Interest rate concerns were back on the region's agenda on Wednesday as the Thai and Australian central banks raised borrowing costs, although Tokyo managed to record a fifth successive day of gains as broking stocks attracted demand.
The Nikkei 225 Average ended 0.3 per cent firmer at a fresh eight-month high of 11,813.71, although that was well off the day's best. The broader Topix index rose 0.5 per cent to 1,185.97.
Traders said the heavy volume of 2bn shares changing hands was a combination of Japanese institutions continuing to unwind their shareholdings and further buying from foreign institutions.
Investors bought brokerage stocks on anticipation the sector would benefit from the rising stock market, improved trading volumes and further domestic mergers and acquisitions.
Nomura Holdings, Japan‘s largest brokerage was 1.6 per cent stronger at Y1,456, Daiwa Securities rose 1.4 per cent to Y718, Mizuho Investors Securities added 3.6 per cent to Y231 and Nikko Cordial firmed 2.7 per cent to Y530.
Carmakers were also higher after US data showed Japanese producers gaining market share at the expense of domestic manufacturers. Toyota added 1 per cent to Y4,080, Honda rose 1.4 per cent to Y5,640 and Nissan was 1.4 per cent better off, at Y1,124.
Shipping and metal and mining-related stocks took a breather after recent gains. Nippon Mining was down 2.9 per cent to Y611, steel producer JFE lost 2.4 per cent to Y3,200 and Sumitomo Metal Mining was down 1.7 per cent at Y792. Shipping stock Kawasaki Kisen lost 1.9 per cent to Y778.
Daiei added 2 per cent to Y249 after reports that trading house Marubeni and domestic venture capital group Advantage Partners would inject more than Y60bn into the ailing retailer by buying new shares issued by the company in May. Marubeni fell 0.9 per cent to Y348.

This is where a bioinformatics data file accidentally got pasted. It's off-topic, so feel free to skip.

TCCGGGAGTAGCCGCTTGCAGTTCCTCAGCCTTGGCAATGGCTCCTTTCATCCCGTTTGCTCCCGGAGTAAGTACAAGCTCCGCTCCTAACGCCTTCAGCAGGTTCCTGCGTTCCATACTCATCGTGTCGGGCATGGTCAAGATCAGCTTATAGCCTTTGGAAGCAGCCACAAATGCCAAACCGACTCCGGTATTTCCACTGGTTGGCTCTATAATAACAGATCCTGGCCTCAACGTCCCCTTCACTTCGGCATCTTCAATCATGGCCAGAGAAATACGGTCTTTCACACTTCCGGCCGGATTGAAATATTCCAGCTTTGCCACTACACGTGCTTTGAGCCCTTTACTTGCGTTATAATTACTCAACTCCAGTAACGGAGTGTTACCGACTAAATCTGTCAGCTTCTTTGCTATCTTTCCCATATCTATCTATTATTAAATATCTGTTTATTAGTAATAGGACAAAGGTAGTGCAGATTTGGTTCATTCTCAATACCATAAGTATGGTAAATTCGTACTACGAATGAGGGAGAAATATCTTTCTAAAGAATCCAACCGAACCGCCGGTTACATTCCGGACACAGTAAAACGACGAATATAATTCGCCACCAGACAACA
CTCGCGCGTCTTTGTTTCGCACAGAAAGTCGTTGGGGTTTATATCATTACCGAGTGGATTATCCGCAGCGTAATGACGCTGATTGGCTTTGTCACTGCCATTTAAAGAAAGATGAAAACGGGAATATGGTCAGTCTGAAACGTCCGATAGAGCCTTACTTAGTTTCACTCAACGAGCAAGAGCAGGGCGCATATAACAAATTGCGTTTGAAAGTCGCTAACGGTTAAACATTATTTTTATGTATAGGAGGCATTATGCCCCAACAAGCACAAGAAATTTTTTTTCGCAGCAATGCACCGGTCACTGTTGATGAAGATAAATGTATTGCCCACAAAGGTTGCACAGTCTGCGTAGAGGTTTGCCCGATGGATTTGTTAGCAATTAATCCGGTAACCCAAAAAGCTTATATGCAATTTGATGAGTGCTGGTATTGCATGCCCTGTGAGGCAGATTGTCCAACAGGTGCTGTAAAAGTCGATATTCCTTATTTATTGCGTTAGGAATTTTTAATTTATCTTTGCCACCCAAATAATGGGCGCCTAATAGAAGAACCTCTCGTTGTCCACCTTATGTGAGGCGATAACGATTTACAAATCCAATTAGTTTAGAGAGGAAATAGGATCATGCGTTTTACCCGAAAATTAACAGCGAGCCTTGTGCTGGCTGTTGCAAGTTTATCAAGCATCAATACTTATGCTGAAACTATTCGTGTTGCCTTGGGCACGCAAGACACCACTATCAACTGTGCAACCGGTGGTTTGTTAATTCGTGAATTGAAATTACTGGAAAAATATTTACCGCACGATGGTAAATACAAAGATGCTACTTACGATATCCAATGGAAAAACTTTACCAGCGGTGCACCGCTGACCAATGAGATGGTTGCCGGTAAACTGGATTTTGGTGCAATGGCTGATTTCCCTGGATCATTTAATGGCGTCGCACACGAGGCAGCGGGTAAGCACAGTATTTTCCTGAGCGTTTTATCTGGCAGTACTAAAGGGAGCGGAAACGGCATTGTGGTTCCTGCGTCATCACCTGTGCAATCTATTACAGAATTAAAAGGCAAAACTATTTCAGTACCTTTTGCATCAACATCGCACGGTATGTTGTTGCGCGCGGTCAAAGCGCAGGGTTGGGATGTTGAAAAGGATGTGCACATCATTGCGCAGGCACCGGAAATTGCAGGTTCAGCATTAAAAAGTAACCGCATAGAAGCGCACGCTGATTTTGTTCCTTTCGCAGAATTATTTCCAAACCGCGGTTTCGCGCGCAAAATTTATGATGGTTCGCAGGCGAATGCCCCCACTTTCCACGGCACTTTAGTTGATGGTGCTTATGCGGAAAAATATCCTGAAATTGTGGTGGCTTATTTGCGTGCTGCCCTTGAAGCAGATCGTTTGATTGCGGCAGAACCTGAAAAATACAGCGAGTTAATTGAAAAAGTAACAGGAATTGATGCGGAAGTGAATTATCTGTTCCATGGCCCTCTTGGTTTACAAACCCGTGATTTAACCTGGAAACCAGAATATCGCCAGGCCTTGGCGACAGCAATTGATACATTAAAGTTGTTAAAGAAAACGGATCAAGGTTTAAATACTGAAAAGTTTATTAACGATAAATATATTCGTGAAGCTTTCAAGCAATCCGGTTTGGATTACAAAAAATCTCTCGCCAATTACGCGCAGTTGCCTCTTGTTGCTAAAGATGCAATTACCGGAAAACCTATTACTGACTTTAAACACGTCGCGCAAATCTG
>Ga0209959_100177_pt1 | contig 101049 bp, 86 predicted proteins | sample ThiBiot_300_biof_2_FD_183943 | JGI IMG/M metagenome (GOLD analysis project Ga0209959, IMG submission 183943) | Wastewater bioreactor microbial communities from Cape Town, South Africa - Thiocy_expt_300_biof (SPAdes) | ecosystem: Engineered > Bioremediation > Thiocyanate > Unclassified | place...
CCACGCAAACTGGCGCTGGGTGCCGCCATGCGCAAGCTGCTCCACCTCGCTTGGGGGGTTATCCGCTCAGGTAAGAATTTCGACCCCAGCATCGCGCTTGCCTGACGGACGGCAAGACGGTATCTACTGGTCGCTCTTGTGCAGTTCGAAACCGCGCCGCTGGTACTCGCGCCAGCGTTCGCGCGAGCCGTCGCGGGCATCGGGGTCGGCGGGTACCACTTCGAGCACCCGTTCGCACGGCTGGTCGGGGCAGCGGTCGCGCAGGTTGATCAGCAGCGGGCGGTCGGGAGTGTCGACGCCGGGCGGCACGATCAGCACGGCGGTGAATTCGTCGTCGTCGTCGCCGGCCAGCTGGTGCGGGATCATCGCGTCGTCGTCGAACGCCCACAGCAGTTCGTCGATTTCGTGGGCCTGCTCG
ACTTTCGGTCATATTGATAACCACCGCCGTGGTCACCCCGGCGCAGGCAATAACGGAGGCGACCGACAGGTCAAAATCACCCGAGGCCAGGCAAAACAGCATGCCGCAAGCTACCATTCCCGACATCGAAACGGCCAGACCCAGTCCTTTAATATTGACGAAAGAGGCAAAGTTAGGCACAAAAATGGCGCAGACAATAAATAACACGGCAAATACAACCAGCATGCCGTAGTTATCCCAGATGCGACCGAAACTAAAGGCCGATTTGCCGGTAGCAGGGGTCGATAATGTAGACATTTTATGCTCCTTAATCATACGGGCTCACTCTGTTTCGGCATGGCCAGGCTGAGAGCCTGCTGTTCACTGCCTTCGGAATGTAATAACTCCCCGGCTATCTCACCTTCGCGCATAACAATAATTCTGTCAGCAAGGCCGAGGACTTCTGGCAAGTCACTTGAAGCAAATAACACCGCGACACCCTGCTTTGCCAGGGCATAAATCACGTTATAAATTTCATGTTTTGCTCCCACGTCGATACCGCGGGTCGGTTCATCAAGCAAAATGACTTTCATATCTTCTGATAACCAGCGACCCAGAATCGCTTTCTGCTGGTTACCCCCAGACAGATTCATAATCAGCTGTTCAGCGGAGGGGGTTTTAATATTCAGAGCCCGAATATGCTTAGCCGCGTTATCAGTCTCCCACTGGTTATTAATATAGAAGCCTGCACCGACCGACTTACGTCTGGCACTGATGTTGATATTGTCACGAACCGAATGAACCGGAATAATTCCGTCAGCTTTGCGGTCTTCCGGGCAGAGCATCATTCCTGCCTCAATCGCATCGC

Japan Tobacco added 4.3 per cent to Y1.21m after US broker JP Morgan added the stock to its Japan Analysts' Focus list with a target price of Y1.4m. It said the shares remained undervalued and forecast higher earnings from cost savings and improving market trends.
Yoshimoto Kogyo, the media group, leapt 16 per cent to Y1,453 as it received strong backing from broker UBS. The broker initiated coverage with a “buy” rating, encouraged by fast growth at its fandango web portal and Rojam, its Hong Kong listed music business.
Sumitomo Titanium, the world‘s largest maker of metallic titanium, climbed 5.7 per cent to a record Y9,880 as it marked its entry to the stock exchange‘s first section by rainsingits annual dividend forecast by 50 per cent to Y45.
Seikagaku, the pharmaceutical group, jumped 12.7 per cent to Y1,950, its highest level for nearly 10 years. It also celebrated its promotion to Tokyo‘s main index on Tuesday by raising its annual dividend forecast by 50 per cent, to Y30.
Bangkok fell back after the central bank raised interest rates to a three-year high and warned that inflation could be gathering pace because of high fuel prices.
The SET index shed 2.4 per cent to 720.92, its lowest close for nearly a month.
The rate rise sent the banking sector tumbling, with Bangkok Bank falling 3.6 per cent to Bt108 and Krung Thai Bank 2 per cent to Bt9.65.
Energy group PTT continued to retreat following its strong advance in the first two months of the year. The stock fell 3.8 per cent to Bt202. Thai Oil, the refiner, fell 6.8 per cent to Bt62.
Sydney, however, ended at a record high as investors shrugged off a widely-expected rise in Australian rates. News that the economy had expanded by just 0.1 per cent in the fourth quarter of the year had similarly little impact.
The S&P/ASX 200 index closed 0.2 per cent firmer at 4,191.5.
CSL, the world's biggest human plasma products maker, rose 3.9 per cent to A$34.41 after the American Red Cross announced it would stop selling plasma products.
Just Group, the clothing company, added 5.6 per cent to A$2.81 after reporting strong first-half profits.
Hong Kong continued to suffer in the wake of banking group HSBC's disappointing results, and the Hang Seng index closed 1.5 per cent lower at 13,850.78.
HSBC, which accounts for about a third of the index's weighting, fell another 1.5 per cent to HK$128.50, after shedding more than 2 per cent on Tuesday.
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